The same can be done with a bike, whether electric or kick start. Except with a kick start bike even with the clutch in, you get a lot of clutch drag transferred through the kickstarter as the clutches are often wet, so they're sat in gear oil making it a lot harder to kick over.


2

The 13 is irrelevant here! Watch the voltage when you crank over-it will drop This figure should not be less than around 10v -if it is, then the battery has no amp power to start the car and is defective, even if new


2

It ended up being the battery! Got it replaced.


2

I doubt "intake" air is the problem - diesels will run on very wide air/fuel ratios. Perhaps there was air getting into the fuel system, which can cause improper injection and failure to provide fuel to the cylinders. Also, the health of the glowplugs should be checked. I'd start with a fuel pressure gauge on the fuel rail. Observe while [attempting] ...


2

As @SolarMike says, there's quite a few questions on similar subjects here - see the long-term-storage tag and the linked question There's only one thing I'd add to the answers in the linked question, and that is to consider the environment you're storing it in - Florida is known for a warm, damp climate, which is ideal conditions for mould and mildew to ...


2

Thanks for all of the comments and suggestions for how to get my golf to run. I took a second look at the Pierburg, removed all the jets and measured the fuel flow and float angle. I found that the one of the pull down units wasn't creating a vacuum and replaced that - Unfortunately it nothing solved my immediate problem. So I turned my attention back to ...


2

Aight, so I replaced my battery connectors this after noon along with the old battery, and she started right up. Thanks for the help


2

Honda had a pretty big problem with their relays. Once the interior of the vehicle heated up, the small circuit board in the relay would expand and the tracings on the board would open enough to cause a no start. Leave the car and let it cool and it would contract and get contact again. Fix is to solder a jumper wire or just replace with an updated relay.


2

Assuming you've double checked all fuses for continuity, and you're confident that no pins or wires were harmed over the course of your blinker diagnosis, we'll start simple and go from there. You said your dash lights are functioning at the key-on position, which is a good sign. Do you also hear the Fuel Pump priming? if not, do you see a red or yellow '...


1

Had problem like this before, it turned out to be the coil, once it got hot it separated an internal contact. I fitted a new coil and it was fine. If you can get a known good spare that would be a good test.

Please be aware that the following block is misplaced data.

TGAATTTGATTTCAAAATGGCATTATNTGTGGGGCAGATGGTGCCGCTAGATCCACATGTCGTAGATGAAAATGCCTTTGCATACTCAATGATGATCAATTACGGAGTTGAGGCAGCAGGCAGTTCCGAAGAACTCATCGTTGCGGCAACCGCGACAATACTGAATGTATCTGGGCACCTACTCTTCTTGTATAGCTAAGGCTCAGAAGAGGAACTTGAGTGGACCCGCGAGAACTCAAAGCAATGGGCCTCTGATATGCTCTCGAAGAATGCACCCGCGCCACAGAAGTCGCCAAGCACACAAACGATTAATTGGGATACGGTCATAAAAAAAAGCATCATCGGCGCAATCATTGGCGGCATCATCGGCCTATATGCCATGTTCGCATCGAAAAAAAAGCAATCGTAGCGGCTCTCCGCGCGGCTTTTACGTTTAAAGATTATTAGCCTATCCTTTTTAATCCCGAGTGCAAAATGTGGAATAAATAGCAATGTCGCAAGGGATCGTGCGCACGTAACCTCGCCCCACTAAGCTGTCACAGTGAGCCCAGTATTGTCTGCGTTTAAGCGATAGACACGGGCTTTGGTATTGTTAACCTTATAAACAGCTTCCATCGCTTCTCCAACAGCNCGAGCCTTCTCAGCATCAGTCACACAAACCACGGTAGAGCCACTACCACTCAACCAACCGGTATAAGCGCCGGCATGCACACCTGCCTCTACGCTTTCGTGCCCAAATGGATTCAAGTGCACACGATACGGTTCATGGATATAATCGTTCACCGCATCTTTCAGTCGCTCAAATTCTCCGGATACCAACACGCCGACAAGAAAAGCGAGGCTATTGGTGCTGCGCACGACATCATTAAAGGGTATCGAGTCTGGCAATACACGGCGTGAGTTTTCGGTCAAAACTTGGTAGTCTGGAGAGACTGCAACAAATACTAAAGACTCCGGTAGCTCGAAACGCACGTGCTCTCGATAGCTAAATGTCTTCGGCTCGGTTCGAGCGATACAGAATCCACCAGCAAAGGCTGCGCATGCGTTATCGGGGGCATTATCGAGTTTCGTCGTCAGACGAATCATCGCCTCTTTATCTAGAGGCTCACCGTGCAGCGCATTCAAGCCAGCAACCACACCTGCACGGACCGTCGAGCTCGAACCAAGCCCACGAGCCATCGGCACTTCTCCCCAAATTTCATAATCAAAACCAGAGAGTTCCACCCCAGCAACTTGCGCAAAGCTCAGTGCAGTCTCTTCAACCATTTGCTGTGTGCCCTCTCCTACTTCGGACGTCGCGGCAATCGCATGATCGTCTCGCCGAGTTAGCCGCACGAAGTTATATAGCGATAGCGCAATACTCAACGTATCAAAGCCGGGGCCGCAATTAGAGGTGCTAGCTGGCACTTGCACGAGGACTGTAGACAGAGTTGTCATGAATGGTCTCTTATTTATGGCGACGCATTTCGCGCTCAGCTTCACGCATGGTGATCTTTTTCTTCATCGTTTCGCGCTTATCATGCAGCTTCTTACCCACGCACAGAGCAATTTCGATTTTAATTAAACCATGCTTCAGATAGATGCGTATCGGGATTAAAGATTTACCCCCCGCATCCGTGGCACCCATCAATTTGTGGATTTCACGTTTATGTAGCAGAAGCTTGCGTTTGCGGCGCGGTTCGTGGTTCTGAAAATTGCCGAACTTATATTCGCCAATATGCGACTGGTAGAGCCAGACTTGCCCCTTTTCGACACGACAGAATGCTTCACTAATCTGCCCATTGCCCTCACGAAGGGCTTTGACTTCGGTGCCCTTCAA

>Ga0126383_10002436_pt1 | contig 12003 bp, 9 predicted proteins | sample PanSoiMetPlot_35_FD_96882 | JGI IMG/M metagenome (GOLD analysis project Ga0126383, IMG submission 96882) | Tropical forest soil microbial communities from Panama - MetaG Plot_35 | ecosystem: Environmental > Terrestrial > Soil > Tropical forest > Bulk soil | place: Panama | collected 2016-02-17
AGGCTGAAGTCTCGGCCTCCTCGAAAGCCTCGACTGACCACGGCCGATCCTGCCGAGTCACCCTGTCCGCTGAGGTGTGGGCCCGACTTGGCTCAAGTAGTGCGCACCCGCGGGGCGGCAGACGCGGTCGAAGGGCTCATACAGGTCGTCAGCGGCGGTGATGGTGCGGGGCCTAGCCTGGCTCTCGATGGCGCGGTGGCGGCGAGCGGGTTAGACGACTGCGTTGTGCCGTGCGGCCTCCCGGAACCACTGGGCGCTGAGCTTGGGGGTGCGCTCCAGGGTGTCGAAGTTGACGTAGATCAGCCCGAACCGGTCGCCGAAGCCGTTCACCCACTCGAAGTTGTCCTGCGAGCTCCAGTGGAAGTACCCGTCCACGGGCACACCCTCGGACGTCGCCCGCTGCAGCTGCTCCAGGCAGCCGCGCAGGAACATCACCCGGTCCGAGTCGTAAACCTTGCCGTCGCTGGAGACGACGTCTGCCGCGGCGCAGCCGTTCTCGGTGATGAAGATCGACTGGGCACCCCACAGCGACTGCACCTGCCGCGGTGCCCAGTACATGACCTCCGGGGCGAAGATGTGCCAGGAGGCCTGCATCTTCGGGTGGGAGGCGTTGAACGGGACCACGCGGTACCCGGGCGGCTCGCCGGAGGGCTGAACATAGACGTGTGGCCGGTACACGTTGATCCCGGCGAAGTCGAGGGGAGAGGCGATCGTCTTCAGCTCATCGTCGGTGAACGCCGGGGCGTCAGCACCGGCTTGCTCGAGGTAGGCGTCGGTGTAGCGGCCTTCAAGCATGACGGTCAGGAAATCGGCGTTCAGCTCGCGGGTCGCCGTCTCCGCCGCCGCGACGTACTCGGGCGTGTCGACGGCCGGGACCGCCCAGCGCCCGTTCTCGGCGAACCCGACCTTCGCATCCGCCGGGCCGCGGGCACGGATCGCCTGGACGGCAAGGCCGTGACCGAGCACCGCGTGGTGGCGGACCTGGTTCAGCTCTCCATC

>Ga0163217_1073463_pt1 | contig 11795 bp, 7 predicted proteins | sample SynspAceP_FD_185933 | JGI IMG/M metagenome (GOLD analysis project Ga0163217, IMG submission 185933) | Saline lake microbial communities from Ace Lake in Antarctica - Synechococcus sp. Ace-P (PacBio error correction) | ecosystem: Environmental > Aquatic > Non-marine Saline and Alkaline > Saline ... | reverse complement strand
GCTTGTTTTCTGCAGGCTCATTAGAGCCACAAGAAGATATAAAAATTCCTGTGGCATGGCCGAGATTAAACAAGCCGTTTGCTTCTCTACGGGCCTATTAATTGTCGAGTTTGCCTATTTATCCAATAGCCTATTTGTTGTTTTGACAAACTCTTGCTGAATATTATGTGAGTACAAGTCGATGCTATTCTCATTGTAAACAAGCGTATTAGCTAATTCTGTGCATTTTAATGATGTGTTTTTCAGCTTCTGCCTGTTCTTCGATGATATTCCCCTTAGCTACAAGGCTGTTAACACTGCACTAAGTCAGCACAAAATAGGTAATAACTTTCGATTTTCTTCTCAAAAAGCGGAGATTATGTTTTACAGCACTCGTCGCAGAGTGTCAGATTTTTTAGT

1

One of the few things affected at fuel fill is tank pressure and the vapor recovery system. My guess is you are adversely affecting the carbon cannister vapor recovery system during fuel fill. First i want to verify you are NOT doing a fuel fill to the tippy top. This is really a BAD thing to do. When you are filling up the tank and the pump clicks off ...


1

When you stop your engine fuel should stay in the system all the way up to the carburetor. It may evaporate from the carb but the line should not be dry, which is what is happening to you. This can have a few causes: A bad check valve: a check, or non-return, valve prevents fuel from flowing back into your fuel tank. If this stops working fuel will run back ...


1

Welcome to the site! Sounds like a flat battery to me - especially given you say it's not turning over at all. The oil pressure light is a red herring in this instance I think -they typically illuminate as part of the start up process, you just normally don't register it as it it will go out when the car starts. Don't add any more oil at this stage.


1

If you have not changed your oil in "a while", I would recommend changing the oil. This does 2 things: It means that when you start using the car again next Nov/Dec, you know exactly how long you have before your next oil change. Even more importantly, small amounts of water can build up in the oil. Normally, this water evaporates and is sucked out of the ...


1

No, that's not how solenoids work. Positional control is not about average power, it's about specific, timed impulses which result in continuous control. Solenoids only really have open, closed or travelling between. Either your supply enough power to open the valve and it opens, or you don't and it stays closed (or vice versa, depending on whether it's ...


1

It doesn't sound like it's getting fuel, first off. Things to check: You don't state the year, so I don't know if this has a mechanical pump or an electric one. Ensure the carb is getting fuel. As long as it is a carb, fill up the float bowls through the vent tube. If this is fuel injected (throttle body), you'll need to put a fuel pressure gauge on the ...